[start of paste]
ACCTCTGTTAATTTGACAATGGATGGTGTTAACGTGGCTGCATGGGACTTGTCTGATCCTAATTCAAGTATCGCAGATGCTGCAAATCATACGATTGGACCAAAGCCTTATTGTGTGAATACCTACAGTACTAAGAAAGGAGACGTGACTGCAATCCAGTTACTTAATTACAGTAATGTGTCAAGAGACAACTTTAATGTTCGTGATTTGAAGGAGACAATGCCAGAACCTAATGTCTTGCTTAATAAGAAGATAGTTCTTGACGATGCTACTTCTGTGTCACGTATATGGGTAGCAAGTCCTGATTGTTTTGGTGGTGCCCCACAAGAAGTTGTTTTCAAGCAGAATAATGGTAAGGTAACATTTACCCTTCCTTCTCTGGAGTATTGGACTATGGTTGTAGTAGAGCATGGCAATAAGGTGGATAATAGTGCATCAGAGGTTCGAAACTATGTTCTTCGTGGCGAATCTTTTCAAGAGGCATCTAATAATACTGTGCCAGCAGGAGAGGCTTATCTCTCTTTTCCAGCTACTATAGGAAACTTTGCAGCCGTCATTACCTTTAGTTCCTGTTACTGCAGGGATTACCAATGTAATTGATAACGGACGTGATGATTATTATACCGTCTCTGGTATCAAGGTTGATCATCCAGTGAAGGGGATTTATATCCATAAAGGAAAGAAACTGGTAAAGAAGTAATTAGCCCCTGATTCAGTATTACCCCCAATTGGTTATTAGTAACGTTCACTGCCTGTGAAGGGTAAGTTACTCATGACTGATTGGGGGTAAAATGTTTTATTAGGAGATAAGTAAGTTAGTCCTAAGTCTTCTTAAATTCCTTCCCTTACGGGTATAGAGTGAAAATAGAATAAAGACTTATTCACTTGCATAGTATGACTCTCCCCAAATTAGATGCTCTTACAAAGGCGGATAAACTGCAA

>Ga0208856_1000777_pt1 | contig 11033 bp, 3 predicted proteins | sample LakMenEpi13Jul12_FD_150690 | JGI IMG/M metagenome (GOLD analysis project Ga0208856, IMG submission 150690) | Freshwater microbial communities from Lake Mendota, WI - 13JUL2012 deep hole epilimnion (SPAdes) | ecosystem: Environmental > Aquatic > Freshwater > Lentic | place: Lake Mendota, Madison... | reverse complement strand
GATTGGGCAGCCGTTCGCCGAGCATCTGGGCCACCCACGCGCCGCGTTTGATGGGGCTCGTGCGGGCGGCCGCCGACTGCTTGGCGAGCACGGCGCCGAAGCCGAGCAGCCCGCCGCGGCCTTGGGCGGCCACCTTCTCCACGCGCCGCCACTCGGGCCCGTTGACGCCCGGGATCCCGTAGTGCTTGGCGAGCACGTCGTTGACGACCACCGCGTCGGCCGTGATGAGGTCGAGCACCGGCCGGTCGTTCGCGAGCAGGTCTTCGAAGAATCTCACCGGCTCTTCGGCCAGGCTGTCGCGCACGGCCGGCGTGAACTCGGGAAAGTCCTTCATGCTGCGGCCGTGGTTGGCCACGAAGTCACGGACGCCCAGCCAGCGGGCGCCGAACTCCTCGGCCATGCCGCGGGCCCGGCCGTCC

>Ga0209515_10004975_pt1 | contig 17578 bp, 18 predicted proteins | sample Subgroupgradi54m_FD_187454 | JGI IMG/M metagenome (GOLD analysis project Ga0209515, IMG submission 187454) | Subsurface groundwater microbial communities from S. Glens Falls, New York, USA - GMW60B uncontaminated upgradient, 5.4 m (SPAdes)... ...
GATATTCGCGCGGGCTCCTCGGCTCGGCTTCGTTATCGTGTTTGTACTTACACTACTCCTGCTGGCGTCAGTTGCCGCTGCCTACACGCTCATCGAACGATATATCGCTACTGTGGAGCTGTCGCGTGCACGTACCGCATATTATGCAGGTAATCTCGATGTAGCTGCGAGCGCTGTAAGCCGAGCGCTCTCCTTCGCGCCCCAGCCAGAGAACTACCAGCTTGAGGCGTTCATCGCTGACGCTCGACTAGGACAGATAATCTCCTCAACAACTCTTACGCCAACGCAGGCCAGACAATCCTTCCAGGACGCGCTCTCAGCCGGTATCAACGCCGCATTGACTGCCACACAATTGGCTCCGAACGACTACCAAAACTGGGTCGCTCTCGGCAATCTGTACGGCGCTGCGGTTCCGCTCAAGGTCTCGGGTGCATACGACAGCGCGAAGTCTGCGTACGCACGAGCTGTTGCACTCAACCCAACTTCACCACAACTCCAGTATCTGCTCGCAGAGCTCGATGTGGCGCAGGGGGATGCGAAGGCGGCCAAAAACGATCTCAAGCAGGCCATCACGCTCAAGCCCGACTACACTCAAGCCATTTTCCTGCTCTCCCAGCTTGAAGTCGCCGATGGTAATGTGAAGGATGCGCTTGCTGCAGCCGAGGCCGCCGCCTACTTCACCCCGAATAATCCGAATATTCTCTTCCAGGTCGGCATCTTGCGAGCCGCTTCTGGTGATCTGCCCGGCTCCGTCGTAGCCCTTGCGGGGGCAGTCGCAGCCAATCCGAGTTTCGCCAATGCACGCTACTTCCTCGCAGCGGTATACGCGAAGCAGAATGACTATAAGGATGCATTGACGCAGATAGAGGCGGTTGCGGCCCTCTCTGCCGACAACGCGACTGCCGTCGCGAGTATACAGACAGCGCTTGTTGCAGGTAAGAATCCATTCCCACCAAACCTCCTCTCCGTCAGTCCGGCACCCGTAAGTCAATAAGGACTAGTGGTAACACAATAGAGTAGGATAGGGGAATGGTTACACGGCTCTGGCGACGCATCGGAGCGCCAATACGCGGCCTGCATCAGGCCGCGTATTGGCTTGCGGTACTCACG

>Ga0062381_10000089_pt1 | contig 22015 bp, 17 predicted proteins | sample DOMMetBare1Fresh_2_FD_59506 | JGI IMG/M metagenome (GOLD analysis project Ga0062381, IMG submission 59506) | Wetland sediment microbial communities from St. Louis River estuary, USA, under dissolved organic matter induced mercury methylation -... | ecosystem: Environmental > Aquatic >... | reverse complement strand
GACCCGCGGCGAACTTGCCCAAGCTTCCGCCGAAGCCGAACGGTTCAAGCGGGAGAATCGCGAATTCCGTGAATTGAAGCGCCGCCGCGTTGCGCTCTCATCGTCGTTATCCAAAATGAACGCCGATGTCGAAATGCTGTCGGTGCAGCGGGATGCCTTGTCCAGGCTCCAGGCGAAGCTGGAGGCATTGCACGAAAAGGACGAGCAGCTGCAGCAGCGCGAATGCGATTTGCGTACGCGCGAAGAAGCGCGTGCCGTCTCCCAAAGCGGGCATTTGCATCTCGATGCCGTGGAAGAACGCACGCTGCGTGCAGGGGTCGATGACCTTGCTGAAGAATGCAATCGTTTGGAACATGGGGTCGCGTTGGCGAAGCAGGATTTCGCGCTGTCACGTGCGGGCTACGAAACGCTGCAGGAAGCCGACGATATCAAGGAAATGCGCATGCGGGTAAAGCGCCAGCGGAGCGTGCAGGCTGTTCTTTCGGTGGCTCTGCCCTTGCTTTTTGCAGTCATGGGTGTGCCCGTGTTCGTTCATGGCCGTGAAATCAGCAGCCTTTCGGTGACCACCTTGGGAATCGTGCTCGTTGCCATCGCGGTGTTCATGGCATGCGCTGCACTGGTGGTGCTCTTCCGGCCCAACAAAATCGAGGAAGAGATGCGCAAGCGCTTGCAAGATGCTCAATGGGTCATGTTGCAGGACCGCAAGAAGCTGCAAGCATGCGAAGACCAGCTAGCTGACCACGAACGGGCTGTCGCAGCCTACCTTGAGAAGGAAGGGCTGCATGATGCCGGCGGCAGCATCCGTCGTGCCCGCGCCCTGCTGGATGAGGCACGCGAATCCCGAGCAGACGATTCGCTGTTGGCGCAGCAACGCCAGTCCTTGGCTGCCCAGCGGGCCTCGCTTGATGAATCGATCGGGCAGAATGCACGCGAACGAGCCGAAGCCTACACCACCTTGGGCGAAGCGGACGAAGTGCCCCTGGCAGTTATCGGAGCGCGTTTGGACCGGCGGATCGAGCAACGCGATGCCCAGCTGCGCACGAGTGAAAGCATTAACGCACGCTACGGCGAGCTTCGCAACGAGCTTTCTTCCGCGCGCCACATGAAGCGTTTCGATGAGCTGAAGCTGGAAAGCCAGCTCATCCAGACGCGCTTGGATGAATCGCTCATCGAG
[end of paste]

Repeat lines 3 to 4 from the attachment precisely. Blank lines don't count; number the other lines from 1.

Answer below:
GATTGGGCAGCCGTTCGCCGAGCATCTGGGCCACCCACGCGCCGCGTTTGATGGGGCTCGTGCGGGCGGCCGCCGACTGCTTGGCGAGCACGGCGCCGAAGCCGAGCAGCCCGCCGCGGCCTTGGGCGGCCACCTTCTCCACGCGCCGCCACTCGGGCCCGTTGACGCCCGGGATCCCGTAGTGCTTGGCGAGCACGTCGTTGACGACCACCGCGTCGGCCGTGATGAGGTCGAGCACCGGCCGGTCGTTCGCGAGCAGGTCTTCGAAGAATCTCACCGGCTCTTCGGCCAGGCTGTCGCGCACGGCCGGCGTGAACTCGGGAAAGTCCTTCATGCTGCGGCCGTGGTTGGCCACGAAGTCACGGACGCCCAGCCAGCGGGCGCCGAACTCCTCGGCCATGCCGCGGGCCCGGCCGTCC

>Ga0209515_10004975_pt1 | contig 17578 bp, 18 predicted proteins | sample Subgroupgradi54m_FD_187454 | JGI IMG/M metagenome (GOLD analysis project Ga0209515, IMG submission 187454) | Subsurface groundwater microbial communities from S. Glens Falls, New York, USA - GMW60B uncontaminated upgradient, 5.4 m (SPAdes)... ...